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Singapore clear and consistent that Malaysia lost its right to review price of water in 1987: MFA

SINGAPORE — Singapore has been clear and consistent in its position that Malaysia lost its right to review the price of water under the 1962 Water Agreement in 1987, said Singapore’s Ministry of Foreign Affairs (MFA) on Tuesday evening (July 31).

Malaysian Foreign Minister Saifuddin Abdullah and Prime Minister Lee Hsien Loong at the Istana on Monday, July 30, 2018.

Malaysian Foreign Minister Saifuddin Abdullah and Prime Minister Lee Hsien Loong at the Istana on Monday, July 30, 2018.

SINGAPORE — Singapore has been clear and consistent in its position that Malaysia lost its right to review the price of water under the 1962 Water Agreement in 1987, said Singapore’s Ministry of Foreign Affairs (MFA) on Tuesday evening (July 31).

The statement, issued on the second and final day of Malaysian Foreign Minister Saifuddin Abdullah’s introductory visit to the Republic, came after Mr Saifuddin said there is still scope for a review of the water deal between Singapore and Malaysia.

“There is a clause about review that surely we can look at,” Mr Saifuddin was quoted saying by Malaysia’s official news agency Bernama.

“The agreement says the content of the agreement can be reviewed after 25 years. It doesn’t mean at 25 years... so we can continue talking.”

However, the Malaysian minister acknowledged that Singapore “had its own perspective on the matter”.

The MFA meanwhile reiterated in its statement that Singapore maintains its position on the Water Agreement, which was most recently set out by Foreign Minister Vivian Balakrishnan in Parliament on July 9.

Dr Balakrishnan said in a speech in Parliament that the 1962 pact was guaranteed by both Singapore and Malaysia in the Separation Agreement that established Singapore as a sovereign state in 1965, which was in turn registered with the United Nations.

He added that any breach would question the agreement, “which is the basis for Singapore’s very existence as an independent sovereign state”.

Dr Balakrishnan noted Malaysia had itself acknowledged previously that it had consciously chosen not to ask for a review in 1987 “because they benefitted from the pricing arrangement”. 

Dr Mahathir, in his previous term as prime minister, had in 2002 said Malaysia did not seek a review when it was due as it knew that any revision would also affect the price of treated water sold by Singapore to Malaysia.

Johor currently buys treated water at 50 sen (S$0.17) per 1,000 gallons, which is a fraction of the cost to Singapore of treating the water.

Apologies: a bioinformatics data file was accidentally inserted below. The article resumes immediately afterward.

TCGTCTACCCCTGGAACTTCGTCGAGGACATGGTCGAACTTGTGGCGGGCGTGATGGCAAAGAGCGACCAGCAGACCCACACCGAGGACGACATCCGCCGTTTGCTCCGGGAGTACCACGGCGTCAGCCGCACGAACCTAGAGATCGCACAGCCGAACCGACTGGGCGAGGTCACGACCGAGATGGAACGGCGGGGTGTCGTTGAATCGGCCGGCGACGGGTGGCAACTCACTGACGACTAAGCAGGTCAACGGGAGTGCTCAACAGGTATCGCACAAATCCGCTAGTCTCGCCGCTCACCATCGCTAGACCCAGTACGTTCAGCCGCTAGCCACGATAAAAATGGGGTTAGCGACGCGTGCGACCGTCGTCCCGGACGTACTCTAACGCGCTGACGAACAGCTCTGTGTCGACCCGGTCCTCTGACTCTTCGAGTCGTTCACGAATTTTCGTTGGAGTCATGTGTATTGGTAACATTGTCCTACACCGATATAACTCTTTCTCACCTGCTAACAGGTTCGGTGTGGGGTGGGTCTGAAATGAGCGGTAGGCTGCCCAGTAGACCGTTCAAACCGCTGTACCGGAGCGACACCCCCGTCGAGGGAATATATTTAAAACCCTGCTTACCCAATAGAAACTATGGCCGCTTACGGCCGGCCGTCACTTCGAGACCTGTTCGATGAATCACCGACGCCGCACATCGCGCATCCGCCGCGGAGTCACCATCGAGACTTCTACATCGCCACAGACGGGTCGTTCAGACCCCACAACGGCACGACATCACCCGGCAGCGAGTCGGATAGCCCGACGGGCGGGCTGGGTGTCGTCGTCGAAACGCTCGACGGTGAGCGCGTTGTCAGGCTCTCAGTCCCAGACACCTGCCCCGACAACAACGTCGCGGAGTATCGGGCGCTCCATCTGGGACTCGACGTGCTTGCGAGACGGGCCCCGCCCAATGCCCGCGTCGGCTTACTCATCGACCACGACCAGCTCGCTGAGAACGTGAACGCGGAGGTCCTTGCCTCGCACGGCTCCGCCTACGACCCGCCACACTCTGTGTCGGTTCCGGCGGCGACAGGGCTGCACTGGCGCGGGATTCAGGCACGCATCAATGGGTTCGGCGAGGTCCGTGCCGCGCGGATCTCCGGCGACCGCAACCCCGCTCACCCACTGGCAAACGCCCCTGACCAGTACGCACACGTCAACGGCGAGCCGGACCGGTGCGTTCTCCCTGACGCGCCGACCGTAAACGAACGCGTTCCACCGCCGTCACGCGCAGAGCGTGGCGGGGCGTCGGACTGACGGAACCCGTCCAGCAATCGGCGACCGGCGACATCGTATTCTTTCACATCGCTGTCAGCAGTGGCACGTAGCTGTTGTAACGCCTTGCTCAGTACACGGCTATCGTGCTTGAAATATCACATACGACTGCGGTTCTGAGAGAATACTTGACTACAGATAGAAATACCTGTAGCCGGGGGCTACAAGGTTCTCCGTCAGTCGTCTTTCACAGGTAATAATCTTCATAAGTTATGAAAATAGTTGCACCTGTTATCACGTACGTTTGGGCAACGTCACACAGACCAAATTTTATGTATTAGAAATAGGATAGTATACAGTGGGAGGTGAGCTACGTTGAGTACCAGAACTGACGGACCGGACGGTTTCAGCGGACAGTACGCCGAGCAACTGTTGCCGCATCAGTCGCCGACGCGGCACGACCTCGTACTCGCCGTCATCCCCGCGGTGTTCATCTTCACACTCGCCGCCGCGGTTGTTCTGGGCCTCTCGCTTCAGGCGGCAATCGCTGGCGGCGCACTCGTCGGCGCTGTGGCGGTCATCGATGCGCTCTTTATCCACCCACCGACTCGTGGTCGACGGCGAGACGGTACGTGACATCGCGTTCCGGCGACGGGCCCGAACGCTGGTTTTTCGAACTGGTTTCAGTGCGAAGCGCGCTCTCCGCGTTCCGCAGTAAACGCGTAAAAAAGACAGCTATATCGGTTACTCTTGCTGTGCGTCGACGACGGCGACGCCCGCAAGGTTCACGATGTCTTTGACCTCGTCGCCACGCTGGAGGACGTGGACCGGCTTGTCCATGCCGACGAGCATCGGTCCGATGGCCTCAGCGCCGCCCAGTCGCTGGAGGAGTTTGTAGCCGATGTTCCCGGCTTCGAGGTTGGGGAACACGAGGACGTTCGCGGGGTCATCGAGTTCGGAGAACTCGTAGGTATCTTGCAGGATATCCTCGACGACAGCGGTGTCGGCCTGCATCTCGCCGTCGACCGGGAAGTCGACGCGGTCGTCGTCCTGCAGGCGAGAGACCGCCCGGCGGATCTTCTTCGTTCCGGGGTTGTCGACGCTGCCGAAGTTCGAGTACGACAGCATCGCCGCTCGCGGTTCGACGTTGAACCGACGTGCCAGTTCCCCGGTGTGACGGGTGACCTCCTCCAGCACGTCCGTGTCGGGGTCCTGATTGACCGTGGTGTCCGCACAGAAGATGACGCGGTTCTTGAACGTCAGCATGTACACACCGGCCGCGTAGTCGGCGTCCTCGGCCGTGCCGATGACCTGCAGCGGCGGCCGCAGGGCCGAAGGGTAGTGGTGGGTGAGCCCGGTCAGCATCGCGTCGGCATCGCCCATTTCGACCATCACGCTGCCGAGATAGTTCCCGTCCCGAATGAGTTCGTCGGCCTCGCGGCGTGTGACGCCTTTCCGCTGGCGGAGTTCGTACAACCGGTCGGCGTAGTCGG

In a Bernama report, Mr Saifuddin had reportedly said: “(Singapore) brought up the issue of water treatment. I think proposals and counter proposals can be brought to the table when we have a proper discussion...surely we can continue the discussion.”

The price of raw water imported by Singapore from Malaysia has become a hot topic after Malaysian Prime Minister Mahathir Mohamad reportedly said that the current prices are excessive and should be reviewed.

Singapore buys water from Malaysia under water agreements signed in 1961 and 1962. The first expired in 2011 and the second will expire in 2061.

As part of his first official visit to Singapore, Mr Saifuddin met with President Halimah Yacob, Prime Minister Lee Hsien Loong and Dr Balakrishnan on Monday.

He also called on Deputy Prime Minister and Coordinating Minister for National Security Teo Chee Hean on Tuesday. 

During Mr Saifuddin's visit, "both sides reaffirmed our commitment to work closely together to build on our strong bilateral relations for mutual benefit”, MFA added in the statement.

"Discussions covered a range of regional developments and bilateral issues, including the Kuala Lumpur-Singapore High Speed Rail (HSR) and the 1962 Water Agreement. Singapore’s leaders emphasised the importance of abiding strictly by the agreements and contracts related to these matters, whilst exploring potential new areas of collaboration," it said.

On the HSR issue, Mr Saifuddin told Bernama he had informed Singapore’s leaders that Malaysian Economic Affairs Minister Mohamed Azmin Ali had written to his counterpart on July 23, saying that he will be travelling to Singapore to discuss the matter.

“(The meeting) will take place very soon...we want to sit down and discuss,” Mr Saifuddin was quoted as saying, without giving a specific date for the bilateral meeting.

Putrajaya is seeking to either halt or delay the project but has yet to officially convey its intent to Singapore.

Even after Transport Minister Khaw Boon Wan told Parliament on July 9 that Singapore continues to incur cost on the project, with expenditure expected to hit some S$300 million by year-end, Dr Mahathir said the next day that Singapore would “know what we want to do”.

Mr Azmin said subsequently that Malaysia had not excluded the possibility that the HSR project could go ahead, pending a meeting with Mr Khaw.

Mr Saifuddin also noted that the water and HSR issues “needed to be tackled”, but said that they should not be an obstacle to bilateral relations.

“I tried my level best to explain the situation. We are looking at the big picture. As far as our bilateral relations (are concerned)... our ties are strong and we want to work hard to bring it to greater heights,” he told Bernama. AGENCIES

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